There are many factors that go to making up what affects the rate of change of real estate prices. Any real estate investment decision you make must consider these factors in terms of your timing, where and how much you can (or should) reasonably pay for your future property.
- Interest rates – lower rates for a better chance of upwardly moving prices, higher rates tend to flatten or drop markets.
- Finance availability – the more money available, the more people can spend – prices move up. If money is tighter, people have less money to pay with – property doesn’t get sold and prices stagnate or move down.
- Number of listings – the more listings on market, the more choice and less competition, prices move sideways or down. If there are fewer listings for the same number of buyers, bunfights can happen and prices can move up.
- Vacancy rates – below 3% is considered tight for the market and rents can move up, meaning values may move up. Above 3%, rents can ease leading to lowering in values.
- Rental amounts – if rent is “cheap” people have less incentive to buy and prices may ease. If rents are expensive and moving up, people look to buy, increasing demand and eventually prices move up.
- Average days on market (before sale) – the longer this is the worse it is for values. 30-60 days is about normal in most markets – less than this and you have big demand, prices move up. More time than this and there is less demand for what could be more property available for sale – prices drop or stop.
- Government Grants & Incentives – for first home buyers (cash) or investors (deductions) can bring people in to the market and drive prices up, or push them away if incentives are withdrawn.
- Employment – obviously the better the employment figures and wage rates, the more money people have to spend. If the buyers have more money they can pay more for property. High unemployment locations generally see prices dropping.
One of the most important, and in my estimation, under rated factors in property price changes is people. That is where they are, where they are going – and most importantly – where they want to live.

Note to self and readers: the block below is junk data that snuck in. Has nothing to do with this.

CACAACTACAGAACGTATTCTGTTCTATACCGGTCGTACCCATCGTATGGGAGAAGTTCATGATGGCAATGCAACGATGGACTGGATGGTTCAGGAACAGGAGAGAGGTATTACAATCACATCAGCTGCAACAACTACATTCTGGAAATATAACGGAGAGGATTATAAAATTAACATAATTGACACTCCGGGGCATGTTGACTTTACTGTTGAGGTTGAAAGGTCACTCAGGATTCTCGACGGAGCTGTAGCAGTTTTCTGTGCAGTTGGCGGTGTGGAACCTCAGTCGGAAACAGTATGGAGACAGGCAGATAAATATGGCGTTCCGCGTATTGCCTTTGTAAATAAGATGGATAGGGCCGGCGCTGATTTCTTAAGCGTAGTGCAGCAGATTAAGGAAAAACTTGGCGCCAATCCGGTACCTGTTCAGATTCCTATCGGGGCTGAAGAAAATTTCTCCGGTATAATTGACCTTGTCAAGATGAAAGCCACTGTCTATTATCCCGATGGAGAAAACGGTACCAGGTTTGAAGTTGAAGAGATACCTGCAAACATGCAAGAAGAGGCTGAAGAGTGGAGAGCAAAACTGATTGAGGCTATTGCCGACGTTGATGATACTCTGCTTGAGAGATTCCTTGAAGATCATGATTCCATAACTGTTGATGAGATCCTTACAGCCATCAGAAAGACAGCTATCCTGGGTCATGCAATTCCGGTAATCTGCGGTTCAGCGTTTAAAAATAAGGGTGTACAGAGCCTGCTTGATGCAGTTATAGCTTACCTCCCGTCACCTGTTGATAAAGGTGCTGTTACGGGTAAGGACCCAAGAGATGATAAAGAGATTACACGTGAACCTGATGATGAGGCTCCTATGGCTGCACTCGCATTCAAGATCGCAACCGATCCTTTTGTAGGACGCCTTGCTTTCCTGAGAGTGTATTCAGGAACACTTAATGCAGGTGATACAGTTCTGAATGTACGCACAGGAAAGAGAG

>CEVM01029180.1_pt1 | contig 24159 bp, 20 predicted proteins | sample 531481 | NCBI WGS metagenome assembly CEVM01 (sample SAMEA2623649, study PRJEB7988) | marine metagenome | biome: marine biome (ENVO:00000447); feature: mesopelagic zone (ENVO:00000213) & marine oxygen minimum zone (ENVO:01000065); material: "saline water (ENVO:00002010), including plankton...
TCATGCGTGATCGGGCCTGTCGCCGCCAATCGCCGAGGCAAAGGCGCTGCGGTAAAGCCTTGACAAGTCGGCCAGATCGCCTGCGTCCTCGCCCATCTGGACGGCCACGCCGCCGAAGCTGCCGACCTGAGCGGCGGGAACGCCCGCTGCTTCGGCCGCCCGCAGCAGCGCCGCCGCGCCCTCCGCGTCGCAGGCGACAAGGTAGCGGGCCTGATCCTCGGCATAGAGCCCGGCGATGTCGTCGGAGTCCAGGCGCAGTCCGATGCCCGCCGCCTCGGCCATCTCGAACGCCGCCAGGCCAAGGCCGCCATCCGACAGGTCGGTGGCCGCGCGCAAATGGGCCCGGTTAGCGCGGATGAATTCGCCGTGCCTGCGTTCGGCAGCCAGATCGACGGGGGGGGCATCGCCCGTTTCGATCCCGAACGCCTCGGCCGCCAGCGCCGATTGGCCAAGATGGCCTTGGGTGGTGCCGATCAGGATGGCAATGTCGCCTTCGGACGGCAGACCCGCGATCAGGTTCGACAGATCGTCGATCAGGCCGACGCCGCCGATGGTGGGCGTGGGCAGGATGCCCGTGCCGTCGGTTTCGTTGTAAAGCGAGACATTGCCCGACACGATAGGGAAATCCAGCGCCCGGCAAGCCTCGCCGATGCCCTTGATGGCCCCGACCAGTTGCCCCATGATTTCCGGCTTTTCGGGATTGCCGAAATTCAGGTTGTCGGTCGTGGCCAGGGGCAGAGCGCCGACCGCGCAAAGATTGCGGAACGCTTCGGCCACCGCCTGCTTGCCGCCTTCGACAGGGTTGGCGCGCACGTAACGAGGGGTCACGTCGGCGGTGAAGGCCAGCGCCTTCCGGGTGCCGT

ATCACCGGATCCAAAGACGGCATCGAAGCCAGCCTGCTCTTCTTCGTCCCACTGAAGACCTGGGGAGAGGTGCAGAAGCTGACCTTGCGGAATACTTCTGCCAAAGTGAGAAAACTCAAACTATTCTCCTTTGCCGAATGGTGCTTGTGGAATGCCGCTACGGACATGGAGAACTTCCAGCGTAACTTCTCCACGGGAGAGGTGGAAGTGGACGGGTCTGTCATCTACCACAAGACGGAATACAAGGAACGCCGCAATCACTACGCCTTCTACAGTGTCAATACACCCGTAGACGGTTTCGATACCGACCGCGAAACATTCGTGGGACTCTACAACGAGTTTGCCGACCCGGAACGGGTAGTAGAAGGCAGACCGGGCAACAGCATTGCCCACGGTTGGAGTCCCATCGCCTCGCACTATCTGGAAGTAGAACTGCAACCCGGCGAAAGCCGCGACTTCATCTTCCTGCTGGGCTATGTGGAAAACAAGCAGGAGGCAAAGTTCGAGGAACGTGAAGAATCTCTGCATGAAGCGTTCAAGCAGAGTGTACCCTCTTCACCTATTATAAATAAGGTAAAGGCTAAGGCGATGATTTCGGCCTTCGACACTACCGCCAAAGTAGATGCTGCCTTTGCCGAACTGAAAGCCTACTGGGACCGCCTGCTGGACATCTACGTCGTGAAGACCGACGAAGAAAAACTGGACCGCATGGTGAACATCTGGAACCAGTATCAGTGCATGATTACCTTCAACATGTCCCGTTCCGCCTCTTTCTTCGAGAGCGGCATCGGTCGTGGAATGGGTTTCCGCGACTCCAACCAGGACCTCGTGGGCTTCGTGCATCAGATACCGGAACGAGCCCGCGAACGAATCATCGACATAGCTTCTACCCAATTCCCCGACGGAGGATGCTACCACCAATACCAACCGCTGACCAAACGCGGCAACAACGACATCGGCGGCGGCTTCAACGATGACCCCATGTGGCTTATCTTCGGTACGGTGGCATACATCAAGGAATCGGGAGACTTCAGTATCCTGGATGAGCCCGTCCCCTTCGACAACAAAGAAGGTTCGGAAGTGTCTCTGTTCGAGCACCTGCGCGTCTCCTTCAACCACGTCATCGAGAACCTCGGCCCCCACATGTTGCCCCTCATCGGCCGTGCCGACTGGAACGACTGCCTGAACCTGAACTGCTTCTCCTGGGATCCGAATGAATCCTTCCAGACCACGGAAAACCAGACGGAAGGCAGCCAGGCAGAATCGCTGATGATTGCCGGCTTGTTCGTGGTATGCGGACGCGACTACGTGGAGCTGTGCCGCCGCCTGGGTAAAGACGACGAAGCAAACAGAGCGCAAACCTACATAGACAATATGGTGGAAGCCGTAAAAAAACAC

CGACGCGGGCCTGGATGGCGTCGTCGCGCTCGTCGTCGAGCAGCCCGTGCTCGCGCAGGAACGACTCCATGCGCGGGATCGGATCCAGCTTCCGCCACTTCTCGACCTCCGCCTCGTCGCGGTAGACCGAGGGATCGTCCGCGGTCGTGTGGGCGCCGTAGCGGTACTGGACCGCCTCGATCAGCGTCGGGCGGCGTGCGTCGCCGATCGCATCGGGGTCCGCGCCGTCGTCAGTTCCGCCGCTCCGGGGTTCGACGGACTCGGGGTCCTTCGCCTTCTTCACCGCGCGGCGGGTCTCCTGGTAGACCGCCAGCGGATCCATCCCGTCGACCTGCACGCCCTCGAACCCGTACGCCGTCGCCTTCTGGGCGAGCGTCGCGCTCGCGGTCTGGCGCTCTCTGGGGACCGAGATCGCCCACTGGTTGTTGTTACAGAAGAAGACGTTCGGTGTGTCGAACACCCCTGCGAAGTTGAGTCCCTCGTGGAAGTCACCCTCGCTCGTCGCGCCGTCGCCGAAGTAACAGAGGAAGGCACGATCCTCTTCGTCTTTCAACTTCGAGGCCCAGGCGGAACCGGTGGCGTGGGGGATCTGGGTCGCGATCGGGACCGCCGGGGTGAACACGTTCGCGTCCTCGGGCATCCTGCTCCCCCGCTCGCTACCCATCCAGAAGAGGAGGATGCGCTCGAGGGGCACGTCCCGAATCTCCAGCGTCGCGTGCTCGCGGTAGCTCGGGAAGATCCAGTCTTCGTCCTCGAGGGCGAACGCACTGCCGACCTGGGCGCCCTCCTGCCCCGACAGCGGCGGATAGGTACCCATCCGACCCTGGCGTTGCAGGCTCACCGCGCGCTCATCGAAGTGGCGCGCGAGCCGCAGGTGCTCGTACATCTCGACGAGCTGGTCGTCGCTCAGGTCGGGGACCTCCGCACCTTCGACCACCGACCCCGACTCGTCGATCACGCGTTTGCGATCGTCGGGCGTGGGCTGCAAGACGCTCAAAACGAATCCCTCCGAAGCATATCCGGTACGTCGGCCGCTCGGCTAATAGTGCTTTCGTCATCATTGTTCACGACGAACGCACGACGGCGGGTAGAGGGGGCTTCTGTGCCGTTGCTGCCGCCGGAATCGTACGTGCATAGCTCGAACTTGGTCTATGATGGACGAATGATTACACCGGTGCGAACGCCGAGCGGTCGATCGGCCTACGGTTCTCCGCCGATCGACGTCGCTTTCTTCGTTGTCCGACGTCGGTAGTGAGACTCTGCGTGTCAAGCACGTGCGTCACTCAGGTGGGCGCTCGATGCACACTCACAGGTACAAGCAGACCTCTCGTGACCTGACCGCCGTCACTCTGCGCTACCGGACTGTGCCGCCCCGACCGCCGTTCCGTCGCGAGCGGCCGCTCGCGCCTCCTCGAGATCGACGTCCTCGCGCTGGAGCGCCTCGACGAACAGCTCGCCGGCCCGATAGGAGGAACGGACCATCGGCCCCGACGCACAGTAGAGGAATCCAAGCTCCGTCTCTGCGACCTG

I’m talking about population growth – either by natural process or by immigration.
The ABS figures show that Australia’s population broke through 24 million during first quarter of 2016, with an estimated resident population of 24.05 million at the end of March. This was an increase of around 327,600 people over the year and amounts to 1.4% annual growth.
Net overseas migration (incoming minus outgoing migrants) contributed 180,847 people to the increase over the year ending March 2016, and the net inflow was around 2% higher compared with a year earlier. Natural population growth (births minus deaths) added 146,763 people to the population over the year to March 2016, which is down by about 5% compared with the previous year.
Australia has had an average population growth then of 1.4%, which is somewhat higher than other comparable first world Western economies. (Germany 0.5% UK 0.6% USA 0.7%) The world average over this time was 1.2%. New Zealand took us out with an impressive 1.9% population growth.
There is a good argument that overseas migration has kept the Australian economy moving. Personally, I think that this country can support many more people seeking a new chance in life and an opportunity to succeed. I don’t mind where they come from, but I do want our new Australians to bring the best of what they have and add it to our culture, leaving behind any old troubles, on their way to becoming good Aussies.
Understanding where the new Australians want to live can help you design your property portfolio, assuming you plan to get in on the migration wave. Have a look at the chart below – I know the quality isn’t perfect but it’s readable.
Victoria has the largest percentage growth and actual number of new population. It is no accident that Victoria currently has the best performing economy in Australia and its housing market is taking up where Sydney has left off. That being said, NSW has the second largest actual population growth and the second highest percentage growth and its market is still moving along nicely. These two states represented population growth of a little more than 218,000 people, which is 66% of all of Australia’s population growth.
Is it any wonder that this is where housing prices have been and still are been driven up fastest?
Other investors think differently and will look longer term and endeavor to counter cyclically buy at big discounts. If this is you, perhaps you might consider Perth (which had 1.2% population growth) over the next 12 months – assuming you believe that WA has a bright future when the commodity cycle turns again?
To make a lot of money in real estate, follow the people. Find out where they are going and more importantly what they are buying.
My take on that is that they are for the most part buying affordable home & land packages or townhouses within 20-40 minutes (by train) from the CBD, in suburbs that have good shopping, schools, medical and recreation infrastructure. One of the key operative words here is affordable.
For your next investment please consider following the people.